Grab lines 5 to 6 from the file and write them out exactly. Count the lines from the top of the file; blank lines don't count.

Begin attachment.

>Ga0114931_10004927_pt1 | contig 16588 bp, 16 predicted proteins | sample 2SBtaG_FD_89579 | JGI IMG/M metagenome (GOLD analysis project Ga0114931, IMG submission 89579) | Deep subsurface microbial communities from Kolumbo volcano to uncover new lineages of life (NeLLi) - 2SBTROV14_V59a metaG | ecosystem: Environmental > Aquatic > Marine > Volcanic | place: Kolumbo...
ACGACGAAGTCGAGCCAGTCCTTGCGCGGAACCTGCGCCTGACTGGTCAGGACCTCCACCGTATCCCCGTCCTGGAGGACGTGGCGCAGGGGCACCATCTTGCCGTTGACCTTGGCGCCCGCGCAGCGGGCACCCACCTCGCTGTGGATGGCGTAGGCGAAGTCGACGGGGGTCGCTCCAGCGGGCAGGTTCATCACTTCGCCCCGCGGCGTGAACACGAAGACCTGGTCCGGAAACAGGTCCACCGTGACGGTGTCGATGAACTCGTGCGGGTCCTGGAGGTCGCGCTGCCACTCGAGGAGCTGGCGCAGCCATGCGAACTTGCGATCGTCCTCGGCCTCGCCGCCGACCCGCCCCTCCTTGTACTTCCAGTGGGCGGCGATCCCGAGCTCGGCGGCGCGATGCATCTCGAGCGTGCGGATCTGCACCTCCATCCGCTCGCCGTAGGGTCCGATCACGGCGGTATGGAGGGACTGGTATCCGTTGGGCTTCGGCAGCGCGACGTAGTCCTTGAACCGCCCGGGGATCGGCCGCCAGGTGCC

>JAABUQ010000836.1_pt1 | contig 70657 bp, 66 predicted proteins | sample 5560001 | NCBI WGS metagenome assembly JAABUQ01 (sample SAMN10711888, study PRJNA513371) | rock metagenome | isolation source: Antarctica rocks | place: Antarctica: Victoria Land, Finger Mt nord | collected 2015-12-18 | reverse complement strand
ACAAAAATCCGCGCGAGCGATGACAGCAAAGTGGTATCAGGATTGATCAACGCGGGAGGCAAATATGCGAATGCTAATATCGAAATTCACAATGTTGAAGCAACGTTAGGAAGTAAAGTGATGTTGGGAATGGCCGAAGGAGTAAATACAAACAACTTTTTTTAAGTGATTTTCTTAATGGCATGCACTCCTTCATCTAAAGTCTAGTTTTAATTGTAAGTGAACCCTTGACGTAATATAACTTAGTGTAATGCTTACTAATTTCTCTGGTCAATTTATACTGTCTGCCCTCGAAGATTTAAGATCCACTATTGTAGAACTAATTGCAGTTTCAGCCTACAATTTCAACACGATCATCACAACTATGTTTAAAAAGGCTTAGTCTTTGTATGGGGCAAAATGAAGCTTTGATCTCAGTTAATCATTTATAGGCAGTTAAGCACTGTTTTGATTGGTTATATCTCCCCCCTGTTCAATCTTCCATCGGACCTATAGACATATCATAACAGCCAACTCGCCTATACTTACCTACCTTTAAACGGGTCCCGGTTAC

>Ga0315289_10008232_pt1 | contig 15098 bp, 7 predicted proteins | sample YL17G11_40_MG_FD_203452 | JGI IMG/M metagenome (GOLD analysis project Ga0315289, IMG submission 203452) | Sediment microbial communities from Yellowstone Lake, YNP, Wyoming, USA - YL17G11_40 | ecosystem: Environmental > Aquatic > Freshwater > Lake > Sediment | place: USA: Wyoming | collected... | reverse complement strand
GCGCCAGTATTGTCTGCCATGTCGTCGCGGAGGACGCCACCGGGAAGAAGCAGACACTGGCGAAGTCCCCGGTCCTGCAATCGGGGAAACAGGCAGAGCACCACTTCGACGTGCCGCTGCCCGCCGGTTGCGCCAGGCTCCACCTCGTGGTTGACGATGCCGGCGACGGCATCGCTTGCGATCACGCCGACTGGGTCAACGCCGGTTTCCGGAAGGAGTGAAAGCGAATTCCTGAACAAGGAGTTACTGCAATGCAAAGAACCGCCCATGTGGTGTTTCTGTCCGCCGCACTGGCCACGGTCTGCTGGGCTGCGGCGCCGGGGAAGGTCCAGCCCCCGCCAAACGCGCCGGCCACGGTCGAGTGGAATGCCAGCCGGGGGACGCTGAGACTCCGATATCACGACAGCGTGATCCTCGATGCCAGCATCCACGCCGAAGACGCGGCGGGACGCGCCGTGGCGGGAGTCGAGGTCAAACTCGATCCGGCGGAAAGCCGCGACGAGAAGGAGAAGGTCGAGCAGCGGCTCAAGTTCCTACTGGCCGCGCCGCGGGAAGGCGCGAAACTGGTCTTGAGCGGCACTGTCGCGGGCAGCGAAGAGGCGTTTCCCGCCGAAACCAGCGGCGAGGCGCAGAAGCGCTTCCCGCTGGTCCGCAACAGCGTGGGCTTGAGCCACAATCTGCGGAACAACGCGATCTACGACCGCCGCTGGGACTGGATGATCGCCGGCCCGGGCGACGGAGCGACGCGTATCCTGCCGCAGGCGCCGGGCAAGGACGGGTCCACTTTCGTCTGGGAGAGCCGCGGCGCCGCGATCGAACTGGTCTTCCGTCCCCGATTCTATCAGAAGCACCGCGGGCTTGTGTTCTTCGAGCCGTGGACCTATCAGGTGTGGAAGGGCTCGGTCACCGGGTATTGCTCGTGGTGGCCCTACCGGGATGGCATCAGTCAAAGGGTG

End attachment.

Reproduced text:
>Ga0315289_10008232_pt1 | contig 15098 bp, 7 predicted proteins | sample YL17G11_40_MG_FD_203452 | JGI IMG/M metagenome (GOLD analysis project Ga0315289, IMG submission 203452) | Sediment microbial communities from Yellowstone Lake, YNP, Wyoming, USA - YL17G11_40 | ecosystem: Environmental > Aquatic > Freshwater > Lake > Sediment | place: USA: Wyoming | collected... | reverse complement strand
GCGCCAGTATTGTCTGCCATGTCGTCGCGGAGGACGCCACCGGGAAGAAGCAGACACTGGCGAAGTCCCCGGTCCTGCAATCGGGGAAACAGGCAGAGCACCACTTCGACGTGCCGCTGCCCGCCGGTTGCGCCAGGCTCCACCTCGTGGTTGACGATGCCGGCGACGGCATCGCTTGCGATCACGCCGACTGGGTCAACGCCGGTTTCCGGAAGGAGTGAAAGCGAATTCCTGAACAAGGAGTTACTGCAATGCAAAGAACCGCCCATGTGGTGTTTCTGTCCGCCGCACTGGCCACGGTCTGCTGGGCTGCGGCGCCGGGGAAGGTCCAGCCCCCGCCAAACGCGCCGGCCACGGTCGAGTGGAATGCCAGCCGGGGGACGCTGAGACTCCGATATCACGACAGCGTGATCCTCGATGCCAGCATCCACGCCGAAGACGCGGCGGGACGCGCCGTGGCGGGAGTCGAGGTCAAACTCGATCCGGCGGAAAGCCGCGACGAGAAGGAGAAGGTCGAGCAGCGGCTCAAGTTCCTACTGGCCGCGCCGCGGGAAGGCGCGAAACTGGTCTTGAGCGGCACTGTCGCGGGCAGCGAAGAGGCGTTTCCCGCCGAAACCAGCGGCGAGGCGCAGAAGCGCTTCCCGCTGGTCCGCAACAGCGTGGGCTTGAGCCACAATCTGCGGAACAACGCGATCTACGACCGCCGCTGGGACTGGATGATCGCCGGCCCGGGCGACGGAGCGACGCGTATCCTGCCGCAGGCGCCGGGCAAGGACGGGTCCACTTTCGTCTGGGAGAGCCGCGGCGCCGCGATCGAACTGGTCTTCCGTCCCCGATTCTATCAGAAGCACCGCGGGCTTGTGTTCTTCGAGCCGTGGACCTATCAGGTGTGGAAGGGCTCGGTCACCGGGTATTGCTCGTGGTGGCCCTACCGGGATGGCATCAGTCAAAGGGTG